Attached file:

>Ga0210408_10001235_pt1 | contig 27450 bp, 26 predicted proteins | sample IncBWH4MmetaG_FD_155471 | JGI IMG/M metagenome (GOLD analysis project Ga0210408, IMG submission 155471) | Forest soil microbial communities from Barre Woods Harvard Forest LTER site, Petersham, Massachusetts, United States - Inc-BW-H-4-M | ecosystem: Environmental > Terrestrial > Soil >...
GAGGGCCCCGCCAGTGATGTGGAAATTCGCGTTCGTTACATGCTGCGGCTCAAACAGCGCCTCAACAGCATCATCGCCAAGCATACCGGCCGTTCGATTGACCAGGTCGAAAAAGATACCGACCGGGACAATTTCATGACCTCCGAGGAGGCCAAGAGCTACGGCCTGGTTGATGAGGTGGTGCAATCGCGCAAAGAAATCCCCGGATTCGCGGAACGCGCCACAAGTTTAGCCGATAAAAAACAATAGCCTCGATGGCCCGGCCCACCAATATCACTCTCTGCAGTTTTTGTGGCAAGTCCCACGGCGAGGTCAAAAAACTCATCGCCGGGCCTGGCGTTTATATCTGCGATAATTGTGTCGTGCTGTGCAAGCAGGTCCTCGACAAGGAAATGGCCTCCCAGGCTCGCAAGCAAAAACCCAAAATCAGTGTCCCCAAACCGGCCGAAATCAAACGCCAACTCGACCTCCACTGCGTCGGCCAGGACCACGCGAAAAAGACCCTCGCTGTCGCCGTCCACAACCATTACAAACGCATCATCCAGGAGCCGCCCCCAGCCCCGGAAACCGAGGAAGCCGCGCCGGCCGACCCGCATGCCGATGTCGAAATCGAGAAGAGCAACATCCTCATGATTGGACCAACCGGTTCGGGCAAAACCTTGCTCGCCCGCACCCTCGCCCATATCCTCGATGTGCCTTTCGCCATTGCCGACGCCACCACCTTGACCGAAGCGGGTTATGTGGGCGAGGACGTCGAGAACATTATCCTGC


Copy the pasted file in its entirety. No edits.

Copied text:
>Ga0210408_10001235_pt1 | contig 27450 bp, 26 predicted proteins | sample IncBWH4MmetaG_FD_155471 | JGI IMG/M metagenome (GOLD analysis project Ga0210408, IMG submission 155471) | Forest soil microbial communities from Barre Woods Harvard Forest LTER site, Petersham, Massachusetts, United States - Inc-BW-H-4-M | ecosystem: Environmental > Terrestrial > Soil >...
GAGGGCCCCGCCAGTGATGTGGAAATTCGCGTTCGTTACATGCTGCGGCTCAAACAGCGCCTCAACAGCATCATCGCCAAGCATACCGGCCGTTCGATTGACCAGGTCGAAAAAGATACCGACCGGGACAATTTCATGACCTCCGAGGAGGCCAAGAGCTACGGCCTGGTTGATGAGGTGGTGCAATCGCGCAAAGAAATCCCCGGATTCGCGGAACGCGCCACAAGTTTAGCCGATAAAAAACAATAGCCTCGATGGCCCGGCCCACCAATATCACTCTCTGCAGTTTTTGTGGCAAGTCCCACGGCGAGGTCAAAAAACTCATCGCCGGGCCTGGCGTTTATATCTGCGATAATTGTGTCGTGCTGTGCAAGCAGGTCCTCGACAAGGAAATGGCCTCCCAGGCTCGCAAGCAAAAACCCAAAATCAGTGTCCCCAAACCGGCCGAAATCAAACGCCAACTCGACCTCCACTGCGTCGGCCAGGACCACGCGAAAAAGACCCTCGCTGTCGCCGTCCACAACCATTACAAACGCATCATCCAGGAGCCGCCCCCAGCCCCGGAAACCGAGGAAGCCGCGCCGGCCGACCCGCATGCCGATGTCGAAATCGAGAAGAGCAACATCCTCATGATTGGACCAACCGGTTCGGGCAAAACCTTGCTCGCCCGCACCCTCGCCCATATCCTCGATGTGCCTTTCGCCATTGCCGACGCCACCACCTTGACCGAAGCGGGTTATGTGGGCGAGGACGTCGAGAACATTATCCTGC